Gas leak poses threat to Nose Creek
Thursday, Aug 17, 2017 03:13 pm
The release of between 70 and 100 litres of gasoline from a vehicle into the storm sewer system in Bayside Aug. 10 posed only a minor threat to Nose Creek, thanks to the quick response from the Airdrie Fire Department (AFD).
“This morning at around 10:30, a customer complained of the smell of gasoline in their basement, so our teams arrived and investigated further. They determined it came from a vehicle that had its gas tank breached,” Deputy Fire Chief Garth Rabel said. “The gas had escaped (onto the roadway) and made its way into the storm sewer system.
“Through our infrastructure, it’s threatening our natural waterway, so we’re taking all those diligent precautions to make sure it doesn’t worsen. Crews started mitigation: determining where it came from, what the product was and then isolating it.”
According to Rabel, how the gasoline came to be released from the vehicle is still under investigation. A contractor, which assists the AFD on hazardous material calls, was also brought on scene.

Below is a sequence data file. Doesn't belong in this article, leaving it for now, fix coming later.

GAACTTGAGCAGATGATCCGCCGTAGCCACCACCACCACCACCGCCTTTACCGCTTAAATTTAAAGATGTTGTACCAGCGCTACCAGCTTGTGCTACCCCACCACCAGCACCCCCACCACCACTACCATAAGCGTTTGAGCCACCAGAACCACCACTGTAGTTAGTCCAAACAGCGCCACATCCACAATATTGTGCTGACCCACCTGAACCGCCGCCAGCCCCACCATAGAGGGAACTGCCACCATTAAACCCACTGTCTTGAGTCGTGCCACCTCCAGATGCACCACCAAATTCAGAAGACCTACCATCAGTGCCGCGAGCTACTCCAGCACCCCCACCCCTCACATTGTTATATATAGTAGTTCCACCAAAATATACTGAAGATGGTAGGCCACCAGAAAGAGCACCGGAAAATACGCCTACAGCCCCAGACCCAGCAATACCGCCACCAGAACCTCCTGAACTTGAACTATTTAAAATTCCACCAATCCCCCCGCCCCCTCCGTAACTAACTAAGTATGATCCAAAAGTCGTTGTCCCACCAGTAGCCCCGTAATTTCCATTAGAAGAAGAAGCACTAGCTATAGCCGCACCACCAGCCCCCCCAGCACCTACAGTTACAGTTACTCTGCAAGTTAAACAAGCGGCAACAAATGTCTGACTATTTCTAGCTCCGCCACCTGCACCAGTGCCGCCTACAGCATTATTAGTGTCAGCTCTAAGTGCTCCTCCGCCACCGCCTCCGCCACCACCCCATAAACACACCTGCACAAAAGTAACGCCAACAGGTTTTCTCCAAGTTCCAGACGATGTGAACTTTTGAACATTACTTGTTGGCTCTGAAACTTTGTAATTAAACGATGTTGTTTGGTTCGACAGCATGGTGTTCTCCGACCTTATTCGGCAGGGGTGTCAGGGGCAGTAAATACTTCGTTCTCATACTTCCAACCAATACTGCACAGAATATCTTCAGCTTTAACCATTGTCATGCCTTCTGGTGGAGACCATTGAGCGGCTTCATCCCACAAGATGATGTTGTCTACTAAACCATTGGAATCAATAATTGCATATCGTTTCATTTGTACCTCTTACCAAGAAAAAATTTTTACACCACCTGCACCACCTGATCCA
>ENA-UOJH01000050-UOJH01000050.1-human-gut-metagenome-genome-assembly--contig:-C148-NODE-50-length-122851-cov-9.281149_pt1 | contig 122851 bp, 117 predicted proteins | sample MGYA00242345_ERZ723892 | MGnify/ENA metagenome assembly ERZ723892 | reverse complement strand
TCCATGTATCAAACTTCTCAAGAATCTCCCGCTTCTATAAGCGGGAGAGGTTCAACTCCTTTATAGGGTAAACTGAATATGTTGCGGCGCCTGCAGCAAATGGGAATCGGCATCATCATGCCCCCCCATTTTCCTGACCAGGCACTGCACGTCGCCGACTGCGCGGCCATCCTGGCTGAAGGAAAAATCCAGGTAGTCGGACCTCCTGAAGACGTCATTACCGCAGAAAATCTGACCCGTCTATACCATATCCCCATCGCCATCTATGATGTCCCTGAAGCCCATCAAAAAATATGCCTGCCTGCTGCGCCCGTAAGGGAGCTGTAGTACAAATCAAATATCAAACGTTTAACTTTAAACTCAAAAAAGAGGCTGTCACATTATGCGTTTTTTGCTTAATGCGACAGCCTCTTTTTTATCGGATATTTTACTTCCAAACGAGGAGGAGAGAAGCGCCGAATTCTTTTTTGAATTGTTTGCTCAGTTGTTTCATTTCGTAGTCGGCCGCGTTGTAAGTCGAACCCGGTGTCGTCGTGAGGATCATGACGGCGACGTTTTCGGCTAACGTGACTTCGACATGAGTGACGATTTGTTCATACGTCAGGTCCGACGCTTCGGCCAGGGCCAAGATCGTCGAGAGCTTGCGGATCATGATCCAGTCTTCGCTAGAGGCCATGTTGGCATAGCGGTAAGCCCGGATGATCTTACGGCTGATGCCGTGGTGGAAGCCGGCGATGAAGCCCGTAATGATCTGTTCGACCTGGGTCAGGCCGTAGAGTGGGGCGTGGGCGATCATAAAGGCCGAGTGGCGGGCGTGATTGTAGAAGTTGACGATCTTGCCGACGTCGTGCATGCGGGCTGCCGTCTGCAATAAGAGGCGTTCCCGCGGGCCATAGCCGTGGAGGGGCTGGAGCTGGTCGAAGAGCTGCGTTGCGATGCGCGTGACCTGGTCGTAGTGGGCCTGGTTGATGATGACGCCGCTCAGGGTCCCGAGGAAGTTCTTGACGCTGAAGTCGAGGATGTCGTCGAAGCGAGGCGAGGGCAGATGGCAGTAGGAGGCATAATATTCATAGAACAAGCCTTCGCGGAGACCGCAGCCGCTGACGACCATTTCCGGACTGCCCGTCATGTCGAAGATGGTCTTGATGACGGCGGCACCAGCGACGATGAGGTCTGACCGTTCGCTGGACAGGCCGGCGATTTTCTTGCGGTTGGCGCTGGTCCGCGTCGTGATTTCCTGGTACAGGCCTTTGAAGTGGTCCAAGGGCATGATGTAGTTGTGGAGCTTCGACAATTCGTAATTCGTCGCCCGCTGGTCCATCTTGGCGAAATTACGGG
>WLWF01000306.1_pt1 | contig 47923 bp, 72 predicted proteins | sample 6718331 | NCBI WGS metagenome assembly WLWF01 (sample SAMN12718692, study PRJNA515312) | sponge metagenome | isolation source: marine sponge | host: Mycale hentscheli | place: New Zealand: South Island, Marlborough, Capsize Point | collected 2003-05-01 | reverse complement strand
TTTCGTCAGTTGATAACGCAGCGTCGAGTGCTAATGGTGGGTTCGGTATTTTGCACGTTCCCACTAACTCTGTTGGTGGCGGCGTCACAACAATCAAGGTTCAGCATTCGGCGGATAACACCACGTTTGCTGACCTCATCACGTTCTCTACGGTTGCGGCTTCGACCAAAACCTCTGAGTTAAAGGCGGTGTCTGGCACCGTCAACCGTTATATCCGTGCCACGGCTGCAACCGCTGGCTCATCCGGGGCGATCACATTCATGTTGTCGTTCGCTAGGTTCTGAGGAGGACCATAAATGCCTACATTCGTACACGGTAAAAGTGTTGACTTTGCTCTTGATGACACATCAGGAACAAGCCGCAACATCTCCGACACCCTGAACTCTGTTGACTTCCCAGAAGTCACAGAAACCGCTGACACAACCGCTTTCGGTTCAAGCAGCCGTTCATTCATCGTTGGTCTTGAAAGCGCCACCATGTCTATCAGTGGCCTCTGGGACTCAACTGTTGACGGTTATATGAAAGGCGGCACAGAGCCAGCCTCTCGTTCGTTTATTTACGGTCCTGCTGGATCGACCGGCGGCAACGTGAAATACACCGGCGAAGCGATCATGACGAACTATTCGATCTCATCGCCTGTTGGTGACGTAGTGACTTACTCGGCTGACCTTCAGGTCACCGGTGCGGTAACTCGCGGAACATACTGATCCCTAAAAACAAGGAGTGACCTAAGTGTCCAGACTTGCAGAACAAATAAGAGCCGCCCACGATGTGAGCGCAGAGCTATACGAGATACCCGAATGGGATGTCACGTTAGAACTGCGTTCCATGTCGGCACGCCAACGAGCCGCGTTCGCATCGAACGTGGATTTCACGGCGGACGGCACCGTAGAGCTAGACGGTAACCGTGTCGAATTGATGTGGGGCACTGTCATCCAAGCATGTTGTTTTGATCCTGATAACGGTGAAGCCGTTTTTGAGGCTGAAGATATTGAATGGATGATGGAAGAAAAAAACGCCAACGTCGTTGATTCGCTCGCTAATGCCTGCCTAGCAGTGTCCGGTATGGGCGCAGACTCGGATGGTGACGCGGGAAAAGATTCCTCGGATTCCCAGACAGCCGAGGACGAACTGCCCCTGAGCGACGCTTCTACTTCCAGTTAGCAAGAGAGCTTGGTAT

The leak occurred near the intersection of Bay Water Cape and Bayside Boulevard.
Rabel said firefighters covered the gasoline with an organic product and placed containment booms intended to halt its spread.
“It will sit on the water for up to a week. What that’s going to do is, anything that does come up will start to be absorbed,” he said. “Our public works team will monitor this boom over the next week and if they see something they don’t like then we’ll contact our enviro team and they’ll come help us some more. We feel that once we’re done, the mitigation will be appropriate.”
According to Rabel, a biologist from the city was on scene monitoring the situation and ensuring there was no threat to the environment bordering the waterway. There was no threat to residents and no homes needed to be evacuated.
“Everything is fine – the fish are fine. We just want to make sure that we get whatever goes in there out of there,” he said. “We’re not experiencing any real issues. There’s a lot of people involved and it can be upsetting for residents so we just want to make sure people know everything is under control.
“We want people to be careful that they don’t allow anything to inadvertently come into the waterways because it can turn into this type of a situation.”